Kenny Wayne Shepherd doesn’t like to repeat himself.
The renowned blues guitarist’s latest record, 2017’s “Lay It On Down,” is proof of that predilection with its country balladry and subtle soul injections, and the seasoned axman is bringing his genre-blending catalog to Wilkes-Barre.
Shepherd and his band will perform during an evening of music that begins at 7:30 p.m. Thursday at the F.M. Kirby Center for the Performing Arts. Beth Hart Band will be featured on the double bill.
“The intent behind this record was to give people the blues and rock and the foundation of music people have come to expect, but to really focus on telling stories and to make it sound like a record they haven’t heard from us before,” Shepherd said of “Lay It On Down.”
Throughout his career, which broke out commercially in 1997 when Shepherd was only 20, the guitarist and his band have pushed the boundaries of the blues.
“What I do … is take blues music and infuse it with something else,” Shepherd said. “I take the genre in different directions and create stuff that sounds new.”
Although the storytelling is prominent on “Lay It On Down,” Shepherd is quick to point out that it’s always been a big part of the band’s creative process.
“We’ve always focused on lyrics. If you look at a song like ‘Blue On Black,’ I’ve always wanted my songs to have strong lyrical content, great hooks and choruses, and melodies, and that continues,” Shepherd said. “But we’ve built on that over the years.”
Album cut “Diamonds and Gold,” which delivers a blues-rock foundation with a hint of R&B, is a social commentary on vanity.
“It’s not a political statement,” Shepherd said. “It’s a pop-culture observation. What’s important to people is material things and selfies, and what’s happened in the last 15 years is fascinating and sad.”
Down-tempo tunes like the title track and “Louisiana Rain” showcase the band’s softer side.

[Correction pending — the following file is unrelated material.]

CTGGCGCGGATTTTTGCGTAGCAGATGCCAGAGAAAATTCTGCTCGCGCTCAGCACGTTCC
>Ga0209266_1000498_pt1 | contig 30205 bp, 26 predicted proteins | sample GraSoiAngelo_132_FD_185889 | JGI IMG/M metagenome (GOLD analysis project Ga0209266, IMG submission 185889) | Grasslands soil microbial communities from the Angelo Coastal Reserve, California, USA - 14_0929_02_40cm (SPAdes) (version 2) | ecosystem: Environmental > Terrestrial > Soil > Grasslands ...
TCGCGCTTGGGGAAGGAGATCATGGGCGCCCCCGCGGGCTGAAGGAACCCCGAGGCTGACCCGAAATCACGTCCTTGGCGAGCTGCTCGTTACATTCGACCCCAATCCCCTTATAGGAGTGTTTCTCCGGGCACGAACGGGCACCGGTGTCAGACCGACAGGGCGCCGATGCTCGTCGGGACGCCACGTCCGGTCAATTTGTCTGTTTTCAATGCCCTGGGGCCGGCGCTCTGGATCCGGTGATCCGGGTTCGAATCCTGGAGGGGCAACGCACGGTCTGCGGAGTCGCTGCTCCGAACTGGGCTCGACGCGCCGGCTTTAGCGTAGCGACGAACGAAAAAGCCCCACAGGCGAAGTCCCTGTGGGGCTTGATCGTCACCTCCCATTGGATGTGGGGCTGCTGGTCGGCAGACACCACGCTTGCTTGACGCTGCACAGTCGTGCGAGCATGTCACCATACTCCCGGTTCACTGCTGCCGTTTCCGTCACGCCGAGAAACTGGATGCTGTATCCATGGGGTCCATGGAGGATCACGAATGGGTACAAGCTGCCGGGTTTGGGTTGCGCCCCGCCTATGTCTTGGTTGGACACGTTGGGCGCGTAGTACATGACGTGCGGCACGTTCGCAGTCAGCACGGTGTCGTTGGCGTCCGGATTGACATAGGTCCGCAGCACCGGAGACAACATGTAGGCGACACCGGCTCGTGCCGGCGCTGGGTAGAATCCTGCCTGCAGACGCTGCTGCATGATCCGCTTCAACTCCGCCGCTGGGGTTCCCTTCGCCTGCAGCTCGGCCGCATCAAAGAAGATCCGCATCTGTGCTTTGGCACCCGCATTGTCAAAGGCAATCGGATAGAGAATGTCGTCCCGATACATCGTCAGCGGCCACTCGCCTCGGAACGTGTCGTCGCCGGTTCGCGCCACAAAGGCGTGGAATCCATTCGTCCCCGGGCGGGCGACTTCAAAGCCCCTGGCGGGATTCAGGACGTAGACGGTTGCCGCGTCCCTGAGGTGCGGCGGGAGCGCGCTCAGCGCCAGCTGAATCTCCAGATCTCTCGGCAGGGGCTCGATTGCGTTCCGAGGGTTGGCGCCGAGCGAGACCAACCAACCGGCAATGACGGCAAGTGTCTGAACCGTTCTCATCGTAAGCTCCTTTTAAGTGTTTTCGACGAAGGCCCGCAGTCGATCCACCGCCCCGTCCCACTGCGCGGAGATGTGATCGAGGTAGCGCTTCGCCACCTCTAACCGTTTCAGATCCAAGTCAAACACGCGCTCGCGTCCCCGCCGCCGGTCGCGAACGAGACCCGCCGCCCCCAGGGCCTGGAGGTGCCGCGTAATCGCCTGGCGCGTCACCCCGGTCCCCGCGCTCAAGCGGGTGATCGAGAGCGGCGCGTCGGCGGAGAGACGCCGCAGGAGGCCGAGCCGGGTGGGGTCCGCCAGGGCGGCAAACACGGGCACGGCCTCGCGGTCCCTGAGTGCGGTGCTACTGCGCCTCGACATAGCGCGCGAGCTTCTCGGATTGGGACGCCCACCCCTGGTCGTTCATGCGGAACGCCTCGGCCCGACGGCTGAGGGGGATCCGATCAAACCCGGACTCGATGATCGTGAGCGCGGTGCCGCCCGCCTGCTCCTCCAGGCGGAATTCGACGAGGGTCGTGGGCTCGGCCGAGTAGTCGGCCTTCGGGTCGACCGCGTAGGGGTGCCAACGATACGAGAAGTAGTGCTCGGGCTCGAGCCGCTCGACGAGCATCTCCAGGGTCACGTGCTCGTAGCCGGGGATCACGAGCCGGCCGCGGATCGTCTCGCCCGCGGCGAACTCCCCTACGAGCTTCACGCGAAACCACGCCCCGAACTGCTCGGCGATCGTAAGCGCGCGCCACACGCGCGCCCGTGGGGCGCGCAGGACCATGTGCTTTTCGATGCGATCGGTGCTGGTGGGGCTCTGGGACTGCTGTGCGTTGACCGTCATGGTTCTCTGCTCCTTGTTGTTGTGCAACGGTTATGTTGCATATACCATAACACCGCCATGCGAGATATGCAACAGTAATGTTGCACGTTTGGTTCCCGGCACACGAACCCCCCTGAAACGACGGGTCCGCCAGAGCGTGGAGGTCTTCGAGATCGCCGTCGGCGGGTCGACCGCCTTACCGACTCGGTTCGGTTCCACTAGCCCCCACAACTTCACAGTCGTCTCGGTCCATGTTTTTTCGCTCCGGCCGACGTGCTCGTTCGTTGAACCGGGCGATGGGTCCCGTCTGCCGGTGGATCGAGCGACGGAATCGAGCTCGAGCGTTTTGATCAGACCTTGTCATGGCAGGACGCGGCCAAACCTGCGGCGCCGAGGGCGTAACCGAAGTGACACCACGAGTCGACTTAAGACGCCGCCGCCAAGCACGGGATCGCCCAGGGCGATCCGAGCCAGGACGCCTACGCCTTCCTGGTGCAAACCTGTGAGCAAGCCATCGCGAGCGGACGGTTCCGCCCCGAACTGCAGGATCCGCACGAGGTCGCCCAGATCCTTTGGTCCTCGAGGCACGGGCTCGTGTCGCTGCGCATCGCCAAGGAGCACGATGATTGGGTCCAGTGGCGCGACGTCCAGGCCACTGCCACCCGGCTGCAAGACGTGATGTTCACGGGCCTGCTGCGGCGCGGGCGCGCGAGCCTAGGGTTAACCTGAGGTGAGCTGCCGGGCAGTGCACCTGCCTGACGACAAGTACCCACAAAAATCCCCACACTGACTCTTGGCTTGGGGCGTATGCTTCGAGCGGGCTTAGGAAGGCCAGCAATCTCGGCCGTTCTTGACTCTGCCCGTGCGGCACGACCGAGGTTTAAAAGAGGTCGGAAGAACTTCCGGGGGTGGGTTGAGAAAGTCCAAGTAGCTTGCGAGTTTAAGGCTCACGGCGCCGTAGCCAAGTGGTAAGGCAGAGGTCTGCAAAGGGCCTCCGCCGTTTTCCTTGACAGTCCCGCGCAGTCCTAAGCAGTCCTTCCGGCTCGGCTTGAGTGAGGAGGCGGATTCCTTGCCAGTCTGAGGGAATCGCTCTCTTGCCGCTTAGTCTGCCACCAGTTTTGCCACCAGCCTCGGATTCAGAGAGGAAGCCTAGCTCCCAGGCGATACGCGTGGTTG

“I’m a sucker for a good ballad,” Shepherd said. “When I was a kid, especially my teenage years, hair metal was big and the power ballad was the thing. Every metal band had to have a power ballad, and their ballad was going to be the biggest hit on the album. Ballads can be the most provoking songs.”
Increasingly, as he’s developed as an artist, Shepherd has taken the vocal helm in his band, sharing microphone time with rich baritone Noah Hunt, and his diversity onstage has evolved with his band’s wide-ranging sound.
“I like to think I’ve improved as a writer … a producer, an entertainer,” Shepherd said. “This album shows growth in that department.”
He’s also happy to see tour-mate Beth Hart and her band having success.
“I’ve known Beth for a while,” Shepherd said. “We did a couple of shows together back in the ’90s when her career first launched. She’s an incredible singer and has a lot of momentum going with her career, and it’s kind of a resurrection. … She’s been coming back with a vengeance.”
Shepherd, whose career at age 41 is already more than 20 years established, continues to find new musical avenues to travel and new ways of testing his abilities, and he prides himself in playing with the best possible players like founding drummer of Stevie Ray Vaughan & Double Trouble Chris Layton and accomplished pianist and organist Joe Krown.
“To be able to do this over 25 years and support my family has been amazing,” Shepherd said. “I have to constantly challenge myself, otherwise you get stagnant and stop progressing.”